21 Sep 2021

Chronic pain: retraining the brain's response

From Nine To Noon, 9:20 am on 21 September 2021

A New Zealand health-tech company is trialling technology that could help sufferers of chronic pain 'retrain' how their brain responds to nerve signals from the body.

It will be the world's largest clinical trial using EEG neurofeedback.

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Photo: Exsurgo

Exsurgo has developed a headset using a pre-existing medical device called electroencephalography (EEG).

Chief executive Richard Little tells Kathryn Ryan it has traditionally been used since 1924 for diagnosis of brain-related conditions like epilepsy.

"So we made this smaller wearable version of the EEG device, you put that on your head, and it's linked up to Bluetooth to a mobile application on a tablet.

"We represent those brainwaves that are associated with pain in a game interface, so you might see a balloon or a barograph or a puzzle or whatever it is.

"The [neurofeedback] that comes from the brain is in real time, so what's happening in the brain is being reflected in that game interface."

The process is called neurofeedback and feeds data back to the patient in a way that reinforces positive changes to the pain signals, Little says.

"Because it's happening in real time, the brain makes the connection between what's happening in the brain and what's happening on the screen.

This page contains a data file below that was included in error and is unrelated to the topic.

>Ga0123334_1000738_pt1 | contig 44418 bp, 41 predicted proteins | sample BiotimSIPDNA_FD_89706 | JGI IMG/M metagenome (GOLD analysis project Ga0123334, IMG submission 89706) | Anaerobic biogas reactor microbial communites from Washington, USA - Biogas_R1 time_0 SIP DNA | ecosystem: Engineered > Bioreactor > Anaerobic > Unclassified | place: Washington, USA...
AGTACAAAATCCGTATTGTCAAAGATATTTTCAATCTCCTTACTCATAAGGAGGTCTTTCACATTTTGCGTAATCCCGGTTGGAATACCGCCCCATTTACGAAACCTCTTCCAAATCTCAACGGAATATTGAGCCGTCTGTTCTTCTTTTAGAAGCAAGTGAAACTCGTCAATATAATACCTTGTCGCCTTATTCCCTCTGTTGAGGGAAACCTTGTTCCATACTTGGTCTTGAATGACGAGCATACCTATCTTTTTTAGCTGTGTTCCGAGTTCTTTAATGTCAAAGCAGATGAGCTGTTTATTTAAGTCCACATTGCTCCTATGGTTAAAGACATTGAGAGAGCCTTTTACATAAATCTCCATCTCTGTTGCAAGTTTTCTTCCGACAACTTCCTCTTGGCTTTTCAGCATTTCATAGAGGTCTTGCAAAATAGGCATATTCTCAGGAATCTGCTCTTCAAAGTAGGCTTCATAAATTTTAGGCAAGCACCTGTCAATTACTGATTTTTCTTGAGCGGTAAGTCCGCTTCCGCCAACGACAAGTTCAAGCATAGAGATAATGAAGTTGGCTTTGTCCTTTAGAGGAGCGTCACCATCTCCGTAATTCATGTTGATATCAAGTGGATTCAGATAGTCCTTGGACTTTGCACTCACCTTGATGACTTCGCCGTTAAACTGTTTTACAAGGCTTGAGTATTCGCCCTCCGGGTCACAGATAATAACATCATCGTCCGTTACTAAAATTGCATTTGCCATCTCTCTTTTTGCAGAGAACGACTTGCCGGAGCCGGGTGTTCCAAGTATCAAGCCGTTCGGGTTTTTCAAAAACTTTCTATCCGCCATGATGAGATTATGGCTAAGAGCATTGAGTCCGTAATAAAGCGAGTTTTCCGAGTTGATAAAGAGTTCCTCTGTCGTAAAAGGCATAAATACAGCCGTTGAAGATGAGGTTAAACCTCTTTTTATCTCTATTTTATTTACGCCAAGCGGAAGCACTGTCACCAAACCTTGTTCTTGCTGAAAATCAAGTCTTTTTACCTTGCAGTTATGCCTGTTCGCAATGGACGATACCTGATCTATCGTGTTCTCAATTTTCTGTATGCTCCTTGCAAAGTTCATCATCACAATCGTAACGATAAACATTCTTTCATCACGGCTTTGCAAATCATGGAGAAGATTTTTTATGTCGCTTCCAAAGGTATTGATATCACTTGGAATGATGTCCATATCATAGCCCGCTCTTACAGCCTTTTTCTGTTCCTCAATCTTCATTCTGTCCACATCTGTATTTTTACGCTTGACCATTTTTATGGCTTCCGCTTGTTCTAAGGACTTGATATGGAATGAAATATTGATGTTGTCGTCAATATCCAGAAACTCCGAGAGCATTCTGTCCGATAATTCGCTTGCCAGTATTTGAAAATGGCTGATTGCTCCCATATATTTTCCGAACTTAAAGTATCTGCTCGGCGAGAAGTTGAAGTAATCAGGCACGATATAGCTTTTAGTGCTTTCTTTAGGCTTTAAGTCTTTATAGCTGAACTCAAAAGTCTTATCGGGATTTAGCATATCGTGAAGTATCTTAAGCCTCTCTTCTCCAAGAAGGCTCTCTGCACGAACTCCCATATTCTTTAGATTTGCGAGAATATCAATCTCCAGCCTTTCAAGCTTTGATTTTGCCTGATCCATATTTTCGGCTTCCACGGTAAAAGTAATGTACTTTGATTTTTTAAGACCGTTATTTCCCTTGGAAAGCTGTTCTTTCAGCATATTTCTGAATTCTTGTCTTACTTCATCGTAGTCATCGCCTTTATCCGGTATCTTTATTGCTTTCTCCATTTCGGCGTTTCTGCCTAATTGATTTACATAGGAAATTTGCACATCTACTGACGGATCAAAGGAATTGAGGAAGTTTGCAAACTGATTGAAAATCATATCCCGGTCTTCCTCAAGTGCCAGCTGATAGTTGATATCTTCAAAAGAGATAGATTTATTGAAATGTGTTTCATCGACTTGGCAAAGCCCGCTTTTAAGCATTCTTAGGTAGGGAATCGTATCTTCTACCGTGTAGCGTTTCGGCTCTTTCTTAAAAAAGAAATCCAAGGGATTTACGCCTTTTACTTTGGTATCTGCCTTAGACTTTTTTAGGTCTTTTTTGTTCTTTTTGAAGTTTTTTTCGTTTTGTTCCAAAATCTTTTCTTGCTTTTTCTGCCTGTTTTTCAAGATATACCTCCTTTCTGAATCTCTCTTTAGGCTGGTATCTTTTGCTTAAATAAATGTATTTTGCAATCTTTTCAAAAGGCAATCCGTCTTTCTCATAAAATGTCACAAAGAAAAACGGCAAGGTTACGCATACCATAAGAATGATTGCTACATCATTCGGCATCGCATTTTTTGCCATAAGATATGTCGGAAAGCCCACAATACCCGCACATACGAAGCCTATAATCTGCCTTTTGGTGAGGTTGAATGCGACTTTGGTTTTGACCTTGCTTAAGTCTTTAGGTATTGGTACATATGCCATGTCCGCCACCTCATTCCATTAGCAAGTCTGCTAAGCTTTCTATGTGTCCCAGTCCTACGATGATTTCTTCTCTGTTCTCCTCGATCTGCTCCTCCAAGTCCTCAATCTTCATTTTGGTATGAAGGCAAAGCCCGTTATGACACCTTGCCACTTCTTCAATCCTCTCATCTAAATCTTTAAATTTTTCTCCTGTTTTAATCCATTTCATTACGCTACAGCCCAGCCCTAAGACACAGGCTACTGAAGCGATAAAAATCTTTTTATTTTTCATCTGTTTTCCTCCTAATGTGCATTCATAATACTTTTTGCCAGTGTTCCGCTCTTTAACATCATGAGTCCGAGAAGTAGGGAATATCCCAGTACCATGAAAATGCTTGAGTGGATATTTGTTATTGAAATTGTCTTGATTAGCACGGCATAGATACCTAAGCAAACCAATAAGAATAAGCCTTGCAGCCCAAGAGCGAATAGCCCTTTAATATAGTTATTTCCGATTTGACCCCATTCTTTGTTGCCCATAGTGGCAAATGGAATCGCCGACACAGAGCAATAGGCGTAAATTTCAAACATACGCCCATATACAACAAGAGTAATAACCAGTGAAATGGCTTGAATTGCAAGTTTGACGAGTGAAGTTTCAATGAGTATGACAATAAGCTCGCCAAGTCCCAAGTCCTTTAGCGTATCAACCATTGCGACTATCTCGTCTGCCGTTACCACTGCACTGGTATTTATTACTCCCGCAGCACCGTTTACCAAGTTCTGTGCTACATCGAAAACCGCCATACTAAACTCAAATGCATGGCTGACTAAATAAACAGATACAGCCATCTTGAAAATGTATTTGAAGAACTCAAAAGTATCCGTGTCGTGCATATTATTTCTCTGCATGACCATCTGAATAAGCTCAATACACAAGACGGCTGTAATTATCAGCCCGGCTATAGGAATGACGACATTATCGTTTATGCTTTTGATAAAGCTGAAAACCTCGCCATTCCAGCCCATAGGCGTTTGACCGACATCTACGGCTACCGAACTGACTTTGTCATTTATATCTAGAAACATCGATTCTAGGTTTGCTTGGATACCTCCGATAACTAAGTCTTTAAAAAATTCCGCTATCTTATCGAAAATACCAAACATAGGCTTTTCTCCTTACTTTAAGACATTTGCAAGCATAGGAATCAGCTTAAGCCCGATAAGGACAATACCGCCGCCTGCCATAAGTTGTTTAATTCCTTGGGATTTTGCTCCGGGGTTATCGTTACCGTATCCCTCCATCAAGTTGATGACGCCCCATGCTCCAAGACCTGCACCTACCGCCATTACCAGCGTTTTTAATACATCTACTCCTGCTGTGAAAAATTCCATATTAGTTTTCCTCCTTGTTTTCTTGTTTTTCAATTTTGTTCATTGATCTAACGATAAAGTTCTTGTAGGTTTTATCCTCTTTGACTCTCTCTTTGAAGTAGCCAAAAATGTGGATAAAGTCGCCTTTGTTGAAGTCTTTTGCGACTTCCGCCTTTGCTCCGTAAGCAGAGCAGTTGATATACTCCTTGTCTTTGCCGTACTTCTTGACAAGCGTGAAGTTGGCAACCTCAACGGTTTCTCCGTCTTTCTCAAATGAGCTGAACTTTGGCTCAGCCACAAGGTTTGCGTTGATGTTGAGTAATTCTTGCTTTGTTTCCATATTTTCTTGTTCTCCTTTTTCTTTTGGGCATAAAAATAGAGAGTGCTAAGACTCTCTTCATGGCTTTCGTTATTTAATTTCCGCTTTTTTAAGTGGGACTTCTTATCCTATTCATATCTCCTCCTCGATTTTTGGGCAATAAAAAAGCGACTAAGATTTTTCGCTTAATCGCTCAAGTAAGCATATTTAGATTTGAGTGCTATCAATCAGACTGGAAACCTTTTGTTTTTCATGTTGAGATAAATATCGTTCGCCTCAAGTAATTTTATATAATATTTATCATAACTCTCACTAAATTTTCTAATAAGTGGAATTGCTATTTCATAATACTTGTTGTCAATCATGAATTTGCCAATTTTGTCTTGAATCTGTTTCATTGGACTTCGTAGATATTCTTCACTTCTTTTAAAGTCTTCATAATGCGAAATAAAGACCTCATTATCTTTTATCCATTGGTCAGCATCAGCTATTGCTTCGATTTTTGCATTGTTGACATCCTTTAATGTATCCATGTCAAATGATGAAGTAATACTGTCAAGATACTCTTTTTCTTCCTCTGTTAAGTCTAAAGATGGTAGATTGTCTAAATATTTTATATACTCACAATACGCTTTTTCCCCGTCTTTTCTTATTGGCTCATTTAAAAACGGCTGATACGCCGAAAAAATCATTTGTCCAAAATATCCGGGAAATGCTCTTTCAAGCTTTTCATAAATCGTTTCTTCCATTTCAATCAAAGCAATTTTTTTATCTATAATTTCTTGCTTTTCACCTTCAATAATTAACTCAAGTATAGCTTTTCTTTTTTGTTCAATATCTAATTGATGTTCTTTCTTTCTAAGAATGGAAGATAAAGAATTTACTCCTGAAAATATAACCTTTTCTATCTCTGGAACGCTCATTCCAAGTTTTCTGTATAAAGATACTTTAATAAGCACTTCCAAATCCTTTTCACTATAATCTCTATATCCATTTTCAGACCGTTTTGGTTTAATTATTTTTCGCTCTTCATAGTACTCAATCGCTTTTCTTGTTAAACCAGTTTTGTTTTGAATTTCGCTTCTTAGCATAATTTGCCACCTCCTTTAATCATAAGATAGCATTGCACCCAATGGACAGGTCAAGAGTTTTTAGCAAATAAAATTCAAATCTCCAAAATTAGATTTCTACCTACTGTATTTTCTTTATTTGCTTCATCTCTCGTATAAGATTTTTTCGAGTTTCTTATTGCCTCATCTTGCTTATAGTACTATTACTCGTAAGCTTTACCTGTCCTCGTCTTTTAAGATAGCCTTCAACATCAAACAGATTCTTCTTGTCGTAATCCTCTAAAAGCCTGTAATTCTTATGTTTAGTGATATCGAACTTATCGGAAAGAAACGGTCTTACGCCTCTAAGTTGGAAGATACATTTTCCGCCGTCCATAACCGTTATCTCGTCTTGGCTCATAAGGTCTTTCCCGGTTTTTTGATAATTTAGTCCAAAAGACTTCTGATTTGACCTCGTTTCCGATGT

"They're actually very simple neurological exercises that we do, the games are not overly stimulating so you're not playing full-on Space Invaders or something like that.

"It's something that allows the person to see they're making those positive changes and different people like different games and relate to different things on the screen."

When done often enough, it will reinforce 'helpful behaviour' to change the hardwiring of the negative feedback loop that causes chronic pain, he says.

"We use exactly the same mechanism that got it into that state to get out of that state.

"So we retrain the brain there and we keep moving those [pain] signals down and it also affects things like sleep and anxiety as well.

"You start to get better sleep, you'll get less anxiety about moving the part [where pain is] ... and you get less depression associated with that too because now you can do more of the things you love."

While it's not guaranteed it will work for everyone, there are positive results for the majority with early indications showing 70 percent will get a clinical benefit, he says.

The sessions last for 30 minutes a day, done at least four days a week over eight weeks to see benefits, Little says.

The trial has involved people with chronic pain from the upper North Island (and restricted to Auckland under Covid-19 restriction), he says.

"What the trial's about is really it's for our own satisfaction but also to satisfy the needs of the medical community and the regulators in proving the system does what we say it does."

Little says people interested in getting involved in the trial can register their interest on the company's website to go on a waitlist, but they are not the ones picking participants.